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Which Mobile Device is Right for Your Business: Smartphone, Rugged Device or Tablet?

Which Mobile Device is Right for Your Business: Smartphone, Rugged Device or Tablet?

Which Mobile Device is Right for Your Business: Smartphone, Rugged Device or Tablet?

October 16, 2014 ClickSoftware 0 Comments

Author: Kerry Doyle

Currently, mobile adoption is a must for field service organizations and no longer a luxury. In general, the future of field service is hinging on advancements in mobile hardware and software. However, the variety of available form factors continues to expand, complicating the choice for CTOs and leaders within an organization.


The general belief is that no single solution will meet every field worker’s needs. One approach maintains that an ideal device mix is necessary. For some organizations this may consist of a personal device used in tandem with another corporate-sponsored handheld.

However, it’s still critical to figure out which form factor, rugged handheld or tablet, would be the most efficient within your organization. Of course, certain criteria are essential must-haves. They include the following:

  • Portability-The environment in which your field service workers must function is an important consideration. Harsh working conditions may require more rugged devices, while ergonomic and ease-of-touch devices may be better for some common field service tasks.
  • HTML5– Productivity often relies on unfettered communication. Having platform-agnostic HTML5 that works on every device provides interaction across all verticals
  • Synchronization– If connectivity for your field service workers is periodically limited, online/offline syncing capabilities ensure that records and data are kept up to date.
  • Security– Having the capability to perform remote wipes, in addition to encryption and secure data transfer, virtually guarantees that confidential information will remain protected.

In addition, any Service Level Agreements (SLAs) to which you’re bound and that might require constant connectivity should be factored in. Organizations should also know how much data a field service solution will be pushing to technicians and vice-versa. Overall, knowing how much data these devices need to support will help in narrowing the field of choices.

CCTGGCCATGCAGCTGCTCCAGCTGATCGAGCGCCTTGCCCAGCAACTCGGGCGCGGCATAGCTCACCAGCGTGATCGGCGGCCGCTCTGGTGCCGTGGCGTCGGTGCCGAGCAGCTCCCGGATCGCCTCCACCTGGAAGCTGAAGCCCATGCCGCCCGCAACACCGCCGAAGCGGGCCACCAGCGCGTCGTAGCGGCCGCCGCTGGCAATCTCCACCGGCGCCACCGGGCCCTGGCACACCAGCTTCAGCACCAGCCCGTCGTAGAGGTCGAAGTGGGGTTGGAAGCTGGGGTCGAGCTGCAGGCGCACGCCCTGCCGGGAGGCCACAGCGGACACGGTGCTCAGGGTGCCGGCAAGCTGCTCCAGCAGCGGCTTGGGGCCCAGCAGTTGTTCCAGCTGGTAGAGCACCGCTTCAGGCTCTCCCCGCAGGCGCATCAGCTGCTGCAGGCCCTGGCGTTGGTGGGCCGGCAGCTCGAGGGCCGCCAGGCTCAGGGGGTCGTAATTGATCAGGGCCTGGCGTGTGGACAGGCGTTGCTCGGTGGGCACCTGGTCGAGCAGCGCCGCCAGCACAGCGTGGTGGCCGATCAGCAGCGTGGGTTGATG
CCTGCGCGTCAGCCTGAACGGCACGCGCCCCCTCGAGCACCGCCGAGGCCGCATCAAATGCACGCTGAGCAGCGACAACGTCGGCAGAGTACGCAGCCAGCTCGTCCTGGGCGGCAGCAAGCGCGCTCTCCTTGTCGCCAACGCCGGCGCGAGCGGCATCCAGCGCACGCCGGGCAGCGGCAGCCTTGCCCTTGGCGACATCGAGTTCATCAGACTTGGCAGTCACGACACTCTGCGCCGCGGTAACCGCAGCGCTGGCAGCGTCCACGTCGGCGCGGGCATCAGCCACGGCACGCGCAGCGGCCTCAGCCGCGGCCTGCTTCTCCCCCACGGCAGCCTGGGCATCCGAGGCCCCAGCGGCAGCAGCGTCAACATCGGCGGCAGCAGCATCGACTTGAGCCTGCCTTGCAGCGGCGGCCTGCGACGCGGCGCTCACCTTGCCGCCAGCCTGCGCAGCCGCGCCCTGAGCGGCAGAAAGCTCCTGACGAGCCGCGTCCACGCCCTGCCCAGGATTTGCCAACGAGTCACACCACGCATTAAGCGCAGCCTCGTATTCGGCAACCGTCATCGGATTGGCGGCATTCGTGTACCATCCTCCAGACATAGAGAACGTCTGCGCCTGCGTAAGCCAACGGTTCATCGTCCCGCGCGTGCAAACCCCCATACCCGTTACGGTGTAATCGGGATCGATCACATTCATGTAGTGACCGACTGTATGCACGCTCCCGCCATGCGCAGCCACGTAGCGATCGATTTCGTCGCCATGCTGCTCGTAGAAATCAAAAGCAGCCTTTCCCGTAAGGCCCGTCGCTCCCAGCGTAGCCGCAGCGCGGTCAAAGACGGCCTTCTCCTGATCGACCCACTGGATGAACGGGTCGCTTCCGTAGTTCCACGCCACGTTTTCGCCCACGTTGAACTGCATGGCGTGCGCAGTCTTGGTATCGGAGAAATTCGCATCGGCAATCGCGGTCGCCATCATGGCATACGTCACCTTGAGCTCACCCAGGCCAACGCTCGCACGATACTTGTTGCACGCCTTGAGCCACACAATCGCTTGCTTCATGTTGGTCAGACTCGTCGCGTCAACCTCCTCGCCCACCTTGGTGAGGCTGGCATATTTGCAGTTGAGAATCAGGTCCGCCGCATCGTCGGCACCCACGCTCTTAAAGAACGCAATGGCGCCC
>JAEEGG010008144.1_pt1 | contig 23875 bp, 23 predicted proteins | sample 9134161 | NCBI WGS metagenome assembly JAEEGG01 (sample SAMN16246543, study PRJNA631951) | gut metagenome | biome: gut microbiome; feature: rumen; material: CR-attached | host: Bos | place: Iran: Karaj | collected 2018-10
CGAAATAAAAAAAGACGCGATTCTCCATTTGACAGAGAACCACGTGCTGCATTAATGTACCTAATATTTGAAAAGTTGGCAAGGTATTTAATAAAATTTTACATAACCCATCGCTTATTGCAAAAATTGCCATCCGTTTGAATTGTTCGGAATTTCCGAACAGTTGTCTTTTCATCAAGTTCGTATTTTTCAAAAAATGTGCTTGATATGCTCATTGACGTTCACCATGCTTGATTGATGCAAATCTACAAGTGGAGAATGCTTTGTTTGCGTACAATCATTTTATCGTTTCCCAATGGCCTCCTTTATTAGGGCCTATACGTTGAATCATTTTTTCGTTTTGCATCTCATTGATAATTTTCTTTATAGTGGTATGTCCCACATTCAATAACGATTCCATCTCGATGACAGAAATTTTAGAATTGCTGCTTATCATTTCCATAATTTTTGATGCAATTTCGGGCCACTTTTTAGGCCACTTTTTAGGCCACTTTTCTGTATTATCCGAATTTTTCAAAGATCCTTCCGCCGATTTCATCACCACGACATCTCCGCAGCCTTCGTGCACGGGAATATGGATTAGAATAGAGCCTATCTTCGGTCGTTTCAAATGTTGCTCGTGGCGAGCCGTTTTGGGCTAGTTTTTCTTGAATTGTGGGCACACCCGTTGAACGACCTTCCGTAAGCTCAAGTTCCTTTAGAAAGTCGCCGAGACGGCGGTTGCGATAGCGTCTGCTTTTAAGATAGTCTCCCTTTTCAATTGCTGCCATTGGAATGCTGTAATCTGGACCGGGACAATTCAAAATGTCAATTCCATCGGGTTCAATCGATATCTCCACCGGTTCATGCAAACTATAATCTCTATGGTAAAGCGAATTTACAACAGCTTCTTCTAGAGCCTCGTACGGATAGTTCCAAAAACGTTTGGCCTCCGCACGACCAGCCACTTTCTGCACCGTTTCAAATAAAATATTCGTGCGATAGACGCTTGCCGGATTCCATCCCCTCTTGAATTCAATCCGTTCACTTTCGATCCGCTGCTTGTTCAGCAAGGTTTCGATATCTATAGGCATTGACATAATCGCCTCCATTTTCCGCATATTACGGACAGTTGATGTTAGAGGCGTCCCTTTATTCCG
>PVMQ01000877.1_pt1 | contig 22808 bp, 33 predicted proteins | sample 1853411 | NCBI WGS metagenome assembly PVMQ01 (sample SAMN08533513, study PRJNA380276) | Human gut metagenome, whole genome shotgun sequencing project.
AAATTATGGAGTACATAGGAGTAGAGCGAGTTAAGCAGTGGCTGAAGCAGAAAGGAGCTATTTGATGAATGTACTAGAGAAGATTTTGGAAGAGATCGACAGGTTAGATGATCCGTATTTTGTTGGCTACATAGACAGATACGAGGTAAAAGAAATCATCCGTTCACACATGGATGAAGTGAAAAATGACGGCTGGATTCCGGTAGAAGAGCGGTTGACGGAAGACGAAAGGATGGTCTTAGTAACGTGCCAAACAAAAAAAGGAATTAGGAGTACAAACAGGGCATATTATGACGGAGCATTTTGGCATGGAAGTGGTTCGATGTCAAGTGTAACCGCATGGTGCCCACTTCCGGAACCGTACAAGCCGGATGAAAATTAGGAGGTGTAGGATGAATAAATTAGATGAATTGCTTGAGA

It’s useful to note that the choice comes down to options available from either rugged device manufacturers or consumer sources. Increasingly, advancements in smartphones and tablets have been incorporated into rugged handhelds, resulting in enhanced features, longer battery life and growth in size.

Moreover, integrated sensor capabilities now present in handhelds enable screen flip for easy signature capture. The addition of multi-core processing further extends battery life to easily make large format handhelds comparable to tablets. Innovations with handhelds such as these mean that more rugged, industrial large-screen format products are now arriving in the market.

While handhelds have offered durability in terms of drop and impact, recent tablet development has resulted in sleek, lightweight form factors. These can be ideal for viewing repair diagrams and schematics, monitoring inventory or industrial site mapping. Moreover, form-fitting rugged tablet covers offer adequate device protection for all kinds of scenarios.

Another aspect of mobility that has gained attention is wearable technology. This alternative represents a huge potential market for software and hardware companies focused on mobile workers, including field technicians.

Wearable technology such as glasses will enable field workers to perform a variety of tasks without hindering the workflow, from viewing diagrams and schematics to instantly accessing data. Smart watches also offer useful features. For example, Apple Watch provides alerts and voice commands that are ideal for scheduling or setting reminders. Recent third-party app additions will make collaborations with other workers in the field even easier.

Finally, it’s necessary to analyze and carefully consider the type of mobile culture and strategy that is trying to be fostered. A key question to ask revolves around whether the mobile device choice is corporate-sponsored or Bring Your Own Device (BYOD). Either approach has its benefits and risks associated with certain areas, such as security and IT support.

Finalizing the form factor decision before mobilizing your workforce is crucial. It prevents confusion over device authorization, such as when a field service worker uses a personal device for company business. It also ensures that you’re choosing the best mobile strategy to achieve the goals and solve the problems you want to address. Once you’ve settled on the right approach, only then can you raise productivity, improve customer satisfaction and streamline communications.


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